By Stan Choe
Updated 4:48 pm ET
Most of Wall Street stumbled Thursday, but yet another rise for big technology stocks helped keep the market's losses in check.
The S&P 500 dropped 12.22 points, or 0.4 percent, to 3,246.22, with nearly three out of four stocks in the index falling. Among the hardest-hit were oil producers, banks and other companies that most need the economy to pull out of its recession. Treasury yields also sank in a sign of increased pessimism about the economy.
The Dow Jones Industrial Average lost 225.92 points, or 0.9 percent, to 26,313.65. Earlier in the morning, though, the market had seemed set for a much steeper fall. The Dow was down as many as 547 points, while the S&P 500 tumbled 1.7 percent within the first hour of trading.
Stronger-than-expected profit reports from UPS and other companies helped the market trim its losses through the day. So did steadying prices for Amazon and other big tech-oriented stocks, which reported their own results after the day's trading ended. Anticipation for their reports helped the Nasdaq composite completely erase its early loss and climb 44.87, or 0.4 percent, to end the day at 10,587.81.
The jumbled trading came after a report showed that layoffs are continuing at their stubborn pace across the country, denting hopes that the economy can recover nearly as quickly as it plummeted into recession. A separate report on Thursday showed that the U.S. economy contracted at a nearly 33 percent annual rate in the spring, the worst quarter on record.
Markets worldwide had already turned lower before those data releases dropped. An earlier report showed that Germany's economy, Europe's largest, suffered through its worst quarter on record during the spring.
Investors had already been expecting the reports on the economy to be weak, "so the real story today for traders is earnings," said Chris Larkin, managing director of trading and investment product at E-Trade Financial.
Thursday was the busiest day for profit reports among S&P 500 companies within the busiest week this earnings season.
With investors having to wait until after the market's close for quarterly results from four of the biggest companies in the world, Larkin expected trading to be bumpy.
Earnings reports have mostly been better than Wall Street's expectations so far, but they've been far below year-ago levels before the pandemic struck. The big companies in the S&P 500 are on track to report a nearly 40 percent drop for the second quarter from a year earlier, according to FactSet.
Energy stocks had some of the market's sharpest losses, dropping in concert with oil prices amid worries about a weaker economy. Exxon Mobil dropped 4.9 percent, and ConocoPhillips lost 5.8 percent.
Financial stocks were also weak, hurt by a drop in interest rates that reins in the profits to be made from lending. JPMorgan Chase fell 2.7 percent, and Citigroup lost 3.1 percent
On the winning end was UPS, which jumped 14.4 percent to a record high after reporting revenue and profits for the spring that blew past analysts' expectations. It benefited from more people getting deliveries at home amid the pandemic.
Qualcomm rose 15.2 percent after it also reported stronger-than-expected quarterly results while announcing it had resolved a dispute with Huawei and signed a new license agreement.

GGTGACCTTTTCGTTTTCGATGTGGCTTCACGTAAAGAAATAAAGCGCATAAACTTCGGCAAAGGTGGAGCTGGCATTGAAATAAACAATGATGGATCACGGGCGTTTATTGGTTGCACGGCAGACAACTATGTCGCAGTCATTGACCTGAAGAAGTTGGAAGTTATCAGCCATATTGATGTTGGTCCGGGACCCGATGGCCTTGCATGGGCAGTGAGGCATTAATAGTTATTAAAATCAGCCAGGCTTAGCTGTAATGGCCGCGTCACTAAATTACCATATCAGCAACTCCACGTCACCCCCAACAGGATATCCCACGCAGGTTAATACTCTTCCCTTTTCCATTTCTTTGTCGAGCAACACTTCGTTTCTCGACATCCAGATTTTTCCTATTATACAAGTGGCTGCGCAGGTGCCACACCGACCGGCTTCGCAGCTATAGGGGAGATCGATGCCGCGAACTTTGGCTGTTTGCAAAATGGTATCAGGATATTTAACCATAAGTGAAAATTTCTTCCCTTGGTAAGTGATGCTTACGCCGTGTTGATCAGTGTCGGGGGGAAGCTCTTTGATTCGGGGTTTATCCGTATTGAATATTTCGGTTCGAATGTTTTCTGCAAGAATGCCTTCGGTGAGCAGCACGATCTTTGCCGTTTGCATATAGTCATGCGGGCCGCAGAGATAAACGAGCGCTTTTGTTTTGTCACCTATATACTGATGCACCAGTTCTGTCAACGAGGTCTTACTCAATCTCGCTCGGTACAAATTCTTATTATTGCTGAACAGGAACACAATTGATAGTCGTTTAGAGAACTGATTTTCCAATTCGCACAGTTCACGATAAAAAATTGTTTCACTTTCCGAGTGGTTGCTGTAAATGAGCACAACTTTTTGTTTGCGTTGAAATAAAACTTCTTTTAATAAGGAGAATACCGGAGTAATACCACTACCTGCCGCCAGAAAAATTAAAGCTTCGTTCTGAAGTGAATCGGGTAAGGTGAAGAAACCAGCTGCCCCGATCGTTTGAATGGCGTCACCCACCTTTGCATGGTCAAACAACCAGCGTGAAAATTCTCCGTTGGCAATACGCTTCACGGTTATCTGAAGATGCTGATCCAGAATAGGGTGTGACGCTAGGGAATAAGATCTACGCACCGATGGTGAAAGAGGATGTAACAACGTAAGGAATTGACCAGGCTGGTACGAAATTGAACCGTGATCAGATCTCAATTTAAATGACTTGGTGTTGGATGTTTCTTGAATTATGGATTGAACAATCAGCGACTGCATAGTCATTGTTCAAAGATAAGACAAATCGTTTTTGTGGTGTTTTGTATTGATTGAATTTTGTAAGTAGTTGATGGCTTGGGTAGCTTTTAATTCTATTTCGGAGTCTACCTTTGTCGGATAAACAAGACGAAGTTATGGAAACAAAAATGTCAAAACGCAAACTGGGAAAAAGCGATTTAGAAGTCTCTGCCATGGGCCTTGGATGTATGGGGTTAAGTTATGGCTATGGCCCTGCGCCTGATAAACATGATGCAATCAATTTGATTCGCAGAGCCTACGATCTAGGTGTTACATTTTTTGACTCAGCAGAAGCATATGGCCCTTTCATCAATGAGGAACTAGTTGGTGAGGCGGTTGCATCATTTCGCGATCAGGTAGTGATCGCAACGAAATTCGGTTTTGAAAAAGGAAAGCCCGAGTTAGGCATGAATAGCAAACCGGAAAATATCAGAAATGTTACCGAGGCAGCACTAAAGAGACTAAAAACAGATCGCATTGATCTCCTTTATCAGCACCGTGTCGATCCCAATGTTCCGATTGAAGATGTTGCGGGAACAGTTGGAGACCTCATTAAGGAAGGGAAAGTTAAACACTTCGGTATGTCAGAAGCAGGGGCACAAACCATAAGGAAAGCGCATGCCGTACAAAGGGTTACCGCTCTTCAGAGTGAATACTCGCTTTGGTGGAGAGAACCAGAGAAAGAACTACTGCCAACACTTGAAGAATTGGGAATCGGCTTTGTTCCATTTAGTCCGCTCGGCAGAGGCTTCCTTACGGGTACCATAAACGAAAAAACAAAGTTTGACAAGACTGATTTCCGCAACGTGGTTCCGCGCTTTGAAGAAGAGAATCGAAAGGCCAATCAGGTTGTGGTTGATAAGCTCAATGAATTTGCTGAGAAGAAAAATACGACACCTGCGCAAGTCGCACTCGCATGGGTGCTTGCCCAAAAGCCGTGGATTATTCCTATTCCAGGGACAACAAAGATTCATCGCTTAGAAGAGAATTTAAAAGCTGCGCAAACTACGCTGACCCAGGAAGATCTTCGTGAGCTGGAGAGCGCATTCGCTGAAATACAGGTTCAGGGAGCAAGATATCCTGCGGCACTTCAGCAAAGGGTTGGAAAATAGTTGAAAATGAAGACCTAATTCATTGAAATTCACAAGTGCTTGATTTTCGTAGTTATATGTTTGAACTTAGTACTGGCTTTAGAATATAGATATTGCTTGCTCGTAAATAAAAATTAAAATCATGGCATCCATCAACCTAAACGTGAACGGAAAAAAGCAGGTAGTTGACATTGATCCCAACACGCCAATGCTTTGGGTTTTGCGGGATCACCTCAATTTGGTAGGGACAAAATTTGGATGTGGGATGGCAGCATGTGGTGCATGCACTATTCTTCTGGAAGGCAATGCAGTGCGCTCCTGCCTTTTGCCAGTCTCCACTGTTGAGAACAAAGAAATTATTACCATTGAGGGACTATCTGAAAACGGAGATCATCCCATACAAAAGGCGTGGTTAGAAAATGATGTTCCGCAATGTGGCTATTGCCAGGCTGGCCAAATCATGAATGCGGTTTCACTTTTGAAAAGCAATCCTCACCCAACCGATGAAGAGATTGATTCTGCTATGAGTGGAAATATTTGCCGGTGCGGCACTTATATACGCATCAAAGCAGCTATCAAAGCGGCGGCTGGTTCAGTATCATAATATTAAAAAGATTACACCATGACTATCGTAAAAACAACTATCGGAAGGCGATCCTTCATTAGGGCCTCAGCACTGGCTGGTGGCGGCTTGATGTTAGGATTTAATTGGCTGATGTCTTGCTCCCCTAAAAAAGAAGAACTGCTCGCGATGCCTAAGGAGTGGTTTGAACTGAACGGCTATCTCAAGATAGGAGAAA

Shortly after trading ended for the day, Amazon, Apple, Facebook, and Google's parent company all reported bigger profits for the latest quarter than Wall Street had forecast. Apple also announced a 4-for-1 stock split.
Expectations were already high for each of the giants. Their stocks are all up at least 14 percent this year when the S&P 500 is up just 0.5 percent. Amazon is up more than 60 percent.
Investors have continued to flock to them on expectations that their growth will only continue as the pandemic accelerates life's shift toward online. Their huge size also gives their stocks' movements great sway over index funds: The four alone account for nearly 16 percent of the S&P 500 by market value.
Investors are also continuing to wait for signs of progress from Capitol Hill, where Congress is debating how and whether to offer more aid for the economy ravaged by the pandemic. An extra $600 in weekly unemployment benefits from the federal government is about to expire, and that cash is growing in importance as the number of laid-off workers ticks higher.
A little more than 1.4 million U.S. workers applied for unemployment benefits last week, according to a Thursday report from the Labor Department. That's up by 12,000 from a week earlier.
Thursday's loss for the S&P 500 gave back some of its big gain from the day before when the Federal Reserve pledged to keep interest rates at their record low but highlighted how uncertain the path is for the economy due to the pandemic. It was the second index that has flip-flopped on consecutive days this week.
The yield on the 10-year Treasury fell to 0.55 percent from 0.58 percent late Wednesday. It tends to move with investors' expectations for the economy and inflation.
Benchmark U.S. crude dropped $1.35 to settle at $39.32 per barrel. Brent crude, the international standard, fell 81 cents to $42.94 a barrel.
In European stock markets, Germany's DAX lost 3.5 percent, and France's CAC 40 dropped 2.1 percent. The FTSE 100 in London was down 2.3 percent.
In Asia, Japan's Nikkei 225 slipped 0.3 percent, South Korea's Kospi added 0.2 percent and Hong Kong's Hang Seng dropped 0.7 percent. Stocks in Shanghai slipped 0.2 percent.